We may also derive from here that Abram constantly chided Sedom, constantly urging them to follow his teachings, including the principle of hospitality to wayfarers. It was for this reason that he was so vehement about his refusal. The giver of a gift becomes the teacher. The recipient, in turn, becomes the disciple. Instead of viewing Abram as a mentor, Sedom would mistakenly view itself as the patron. This would prevent the people of Sedom from holding Abram in esteem. By refusing the gifts, Abram was elevated even more in their eyes. (Peninim on the Torah)
"Your children will be strangers in a land which does not belong to them" (Beresheet 15:13)
The words "be'eress lo lahem - in a land which does not belong to them" seem extra. Obviously when one is a stranger, he is not in his own land. When Yosef came before Pharaoh he predicted that there would be seven years of abundance and seven years of famine. He advised Pharaoh to save up food for the seven years of famine. The people of Egypt came to Yosef to buy food, and when they ran out of money, Yosef took their cattle in lieu of money. When they ran out of cattle, he took their land.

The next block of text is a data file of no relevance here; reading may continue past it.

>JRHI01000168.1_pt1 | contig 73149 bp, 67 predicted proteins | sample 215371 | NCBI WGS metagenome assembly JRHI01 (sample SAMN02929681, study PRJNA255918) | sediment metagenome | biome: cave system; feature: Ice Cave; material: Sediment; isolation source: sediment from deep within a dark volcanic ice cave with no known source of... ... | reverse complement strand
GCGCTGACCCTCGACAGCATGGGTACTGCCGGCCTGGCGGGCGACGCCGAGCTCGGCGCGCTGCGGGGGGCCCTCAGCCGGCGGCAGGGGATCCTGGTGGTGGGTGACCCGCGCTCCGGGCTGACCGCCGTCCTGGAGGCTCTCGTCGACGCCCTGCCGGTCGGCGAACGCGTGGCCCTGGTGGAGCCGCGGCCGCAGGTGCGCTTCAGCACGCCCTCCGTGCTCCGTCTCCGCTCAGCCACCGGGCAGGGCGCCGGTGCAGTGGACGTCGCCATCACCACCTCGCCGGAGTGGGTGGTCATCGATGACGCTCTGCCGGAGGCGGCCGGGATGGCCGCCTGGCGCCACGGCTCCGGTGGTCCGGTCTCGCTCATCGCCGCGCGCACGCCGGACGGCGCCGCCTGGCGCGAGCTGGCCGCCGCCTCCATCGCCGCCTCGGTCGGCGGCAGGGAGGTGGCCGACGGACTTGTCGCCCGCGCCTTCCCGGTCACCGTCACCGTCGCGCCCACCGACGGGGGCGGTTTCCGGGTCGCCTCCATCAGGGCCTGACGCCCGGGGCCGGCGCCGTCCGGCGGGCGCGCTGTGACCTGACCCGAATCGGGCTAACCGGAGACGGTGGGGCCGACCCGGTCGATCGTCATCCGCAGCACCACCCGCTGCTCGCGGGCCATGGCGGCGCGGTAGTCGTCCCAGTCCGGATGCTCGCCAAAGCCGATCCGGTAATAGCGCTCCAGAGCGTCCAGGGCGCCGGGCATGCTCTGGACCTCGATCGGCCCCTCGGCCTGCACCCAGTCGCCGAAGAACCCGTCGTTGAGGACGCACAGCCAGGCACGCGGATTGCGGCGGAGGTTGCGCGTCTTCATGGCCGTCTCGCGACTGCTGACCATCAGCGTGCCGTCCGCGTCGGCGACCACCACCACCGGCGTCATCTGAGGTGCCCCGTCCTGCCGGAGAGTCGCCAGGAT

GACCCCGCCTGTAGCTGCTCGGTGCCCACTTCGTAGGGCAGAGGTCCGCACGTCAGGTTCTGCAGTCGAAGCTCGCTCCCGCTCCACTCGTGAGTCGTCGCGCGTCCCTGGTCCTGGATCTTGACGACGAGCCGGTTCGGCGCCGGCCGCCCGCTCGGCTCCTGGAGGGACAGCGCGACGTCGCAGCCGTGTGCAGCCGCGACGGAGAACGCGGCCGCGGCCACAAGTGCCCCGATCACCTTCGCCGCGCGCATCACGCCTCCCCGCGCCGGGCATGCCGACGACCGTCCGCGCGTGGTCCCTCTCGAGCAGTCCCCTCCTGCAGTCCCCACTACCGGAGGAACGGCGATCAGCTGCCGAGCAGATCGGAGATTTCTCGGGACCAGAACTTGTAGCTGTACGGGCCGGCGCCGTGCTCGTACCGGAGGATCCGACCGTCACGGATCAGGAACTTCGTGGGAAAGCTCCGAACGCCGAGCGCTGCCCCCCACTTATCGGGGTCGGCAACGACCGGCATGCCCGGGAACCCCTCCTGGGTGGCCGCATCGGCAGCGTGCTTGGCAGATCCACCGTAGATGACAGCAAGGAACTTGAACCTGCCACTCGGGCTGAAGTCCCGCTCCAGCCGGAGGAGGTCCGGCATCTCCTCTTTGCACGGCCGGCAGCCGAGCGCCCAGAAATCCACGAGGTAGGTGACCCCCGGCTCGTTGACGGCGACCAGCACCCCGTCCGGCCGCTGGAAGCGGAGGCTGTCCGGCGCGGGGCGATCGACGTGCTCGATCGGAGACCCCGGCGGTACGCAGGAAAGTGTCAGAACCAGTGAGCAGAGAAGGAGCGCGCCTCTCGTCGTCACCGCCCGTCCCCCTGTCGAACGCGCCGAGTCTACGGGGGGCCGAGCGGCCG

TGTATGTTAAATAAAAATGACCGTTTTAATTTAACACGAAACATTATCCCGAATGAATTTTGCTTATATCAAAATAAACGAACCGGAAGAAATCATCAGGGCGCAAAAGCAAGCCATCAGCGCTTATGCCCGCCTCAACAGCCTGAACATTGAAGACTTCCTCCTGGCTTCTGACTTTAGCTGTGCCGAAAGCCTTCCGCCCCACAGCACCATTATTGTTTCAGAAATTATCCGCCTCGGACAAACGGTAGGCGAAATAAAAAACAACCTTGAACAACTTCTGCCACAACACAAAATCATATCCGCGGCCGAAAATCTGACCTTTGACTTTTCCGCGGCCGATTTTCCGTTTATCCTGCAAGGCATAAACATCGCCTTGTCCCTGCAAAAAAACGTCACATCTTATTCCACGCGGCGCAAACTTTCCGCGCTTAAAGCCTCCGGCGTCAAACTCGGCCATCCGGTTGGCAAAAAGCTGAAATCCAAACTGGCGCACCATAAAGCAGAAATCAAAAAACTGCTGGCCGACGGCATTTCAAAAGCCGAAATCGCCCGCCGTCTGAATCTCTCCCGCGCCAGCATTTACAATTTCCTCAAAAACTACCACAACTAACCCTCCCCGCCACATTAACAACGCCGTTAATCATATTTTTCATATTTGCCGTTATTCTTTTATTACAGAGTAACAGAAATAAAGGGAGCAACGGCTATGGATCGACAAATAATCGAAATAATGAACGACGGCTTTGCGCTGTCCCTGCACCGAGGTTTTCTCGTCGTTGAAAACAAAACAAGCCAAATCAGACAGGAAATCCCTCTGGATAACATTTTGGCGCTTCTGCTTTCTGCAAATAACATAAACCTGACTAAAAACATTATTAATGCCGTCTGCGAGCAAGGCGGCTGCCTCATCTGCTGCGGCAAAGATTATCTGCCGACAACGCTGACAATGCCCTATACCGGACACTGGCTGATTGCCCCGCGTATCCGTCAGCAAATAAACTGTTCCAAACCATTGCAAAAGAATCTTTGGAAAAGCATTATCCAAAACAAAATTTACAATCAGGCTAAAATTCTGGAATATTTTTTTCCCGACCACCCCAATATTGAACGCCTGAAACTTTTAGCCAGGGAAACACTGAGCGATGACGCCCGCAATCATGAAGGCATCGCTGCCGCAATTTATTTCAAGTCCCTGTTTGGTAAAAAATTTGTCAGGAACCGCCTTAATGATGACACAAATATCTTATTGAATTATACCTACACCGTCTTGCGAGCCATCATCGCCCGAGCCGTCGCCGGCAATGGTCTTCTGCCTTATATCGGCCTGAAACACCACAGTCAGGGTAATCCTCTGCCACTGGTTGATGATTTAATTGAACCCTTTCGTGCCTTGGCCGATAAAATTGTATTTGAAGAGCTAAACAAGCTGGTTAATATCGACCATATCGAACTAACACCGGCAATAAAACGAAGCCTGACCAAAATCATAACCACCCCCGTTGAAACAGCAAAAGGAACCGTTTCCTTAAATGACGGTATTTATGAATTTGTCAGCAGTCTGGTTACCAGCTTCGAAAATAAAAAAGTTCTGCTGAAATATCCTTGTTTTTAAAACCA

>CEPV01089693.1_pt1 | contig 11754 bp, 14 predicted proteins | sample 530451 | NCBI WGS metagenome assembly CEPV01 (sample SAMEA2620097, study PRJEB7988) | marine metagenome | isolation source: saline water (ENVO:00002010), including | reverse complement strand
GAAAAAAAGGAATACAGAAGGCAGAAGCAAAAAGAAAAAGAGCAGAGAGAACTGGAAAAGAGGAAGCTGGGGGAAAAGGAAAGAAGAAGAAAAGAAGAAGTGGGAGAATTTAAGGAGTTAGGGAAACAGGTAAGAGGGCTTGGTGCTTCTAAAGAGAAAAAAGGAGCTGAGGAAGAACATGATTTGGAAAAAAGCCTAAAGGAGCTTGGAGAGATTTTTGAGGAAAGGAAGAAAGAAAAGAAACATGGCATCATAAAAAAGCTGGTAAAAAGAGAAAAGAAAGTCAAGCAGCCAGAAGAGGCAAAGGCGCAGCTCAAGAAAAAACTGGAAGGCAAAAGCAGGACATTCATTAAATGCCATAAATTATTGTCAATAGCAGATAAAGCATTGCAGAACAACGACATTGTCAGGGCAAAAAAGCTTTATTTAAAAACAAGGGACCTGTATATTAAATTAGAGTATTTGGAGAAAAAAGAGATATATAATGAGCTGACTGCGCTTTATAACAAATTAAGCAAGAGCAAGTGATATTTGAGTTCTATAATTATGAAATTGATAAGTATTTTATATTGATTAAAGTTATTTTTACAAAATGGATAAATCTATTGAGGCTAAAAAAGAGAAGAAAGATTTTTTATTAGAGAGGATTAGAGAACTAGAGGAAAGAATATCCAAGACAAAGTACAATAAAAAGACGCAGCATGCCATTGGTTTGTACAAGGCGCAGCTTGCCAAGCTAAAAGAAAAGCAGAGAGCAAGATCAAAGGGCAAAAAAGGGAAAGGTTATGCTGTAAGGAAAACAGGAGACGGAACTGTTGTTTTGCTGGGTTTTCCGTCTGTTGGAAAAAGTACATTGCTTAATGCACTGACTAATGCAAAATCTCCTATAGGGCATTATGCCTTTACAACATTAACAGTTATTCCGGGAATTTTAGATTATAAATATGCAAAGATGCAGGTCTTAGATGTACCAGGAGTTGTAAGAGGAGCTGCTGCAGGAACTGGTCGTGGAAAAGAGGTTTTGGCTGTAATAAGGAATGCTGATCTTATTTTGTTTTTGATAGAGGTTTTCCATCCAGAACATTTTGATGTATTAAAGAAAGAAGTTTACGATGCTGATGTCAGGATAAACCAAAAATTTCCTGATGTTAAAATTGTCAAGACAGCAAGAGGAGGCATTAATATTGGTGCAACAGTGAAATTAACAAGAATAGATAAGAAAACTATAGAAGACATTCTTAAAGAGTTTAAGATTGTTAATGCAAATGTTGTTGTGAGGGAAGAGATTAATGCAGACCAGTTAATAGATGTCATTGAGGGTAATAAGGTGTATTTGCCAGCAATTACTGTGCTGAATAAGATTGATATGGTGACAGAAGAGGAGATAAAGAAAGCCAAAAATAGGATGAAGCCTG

Afterwards, Yosef relocated the people to different cities from one end of Egypt to the other. He did this so the Egyptians would not be able to embarrass his brothers by calling them strangers or refugees. Now the Egyptians themselves were also strangers in the places where they lived. Hashem told Abram, "Your children will be in the exile of Egypt for 400 years and
be strangers in the land. However, it will not be too bad, because it will be 'eress lo lahem' - a land which does not belong to them, the Egyptians. Thus, they will not feel less comfortable than their Egyptian neighbors." (Vedibarta Bam)
Question: Why do the Kohanim say the first word, yebarechecha, by themselves, instead of repeating after the hazan?
Answer: 1) We do not want to separate between their blessing and the beginning of Bircat Kohanim. 2) When the hazan calls out "Kohanim" it is as if he is calling out, "Kohanim, say yebarechecha. 3) We are not worried that the Kohanim will err on the first word. (Excerpted from Siddur Abir Yaacob, published by Sephardic Press)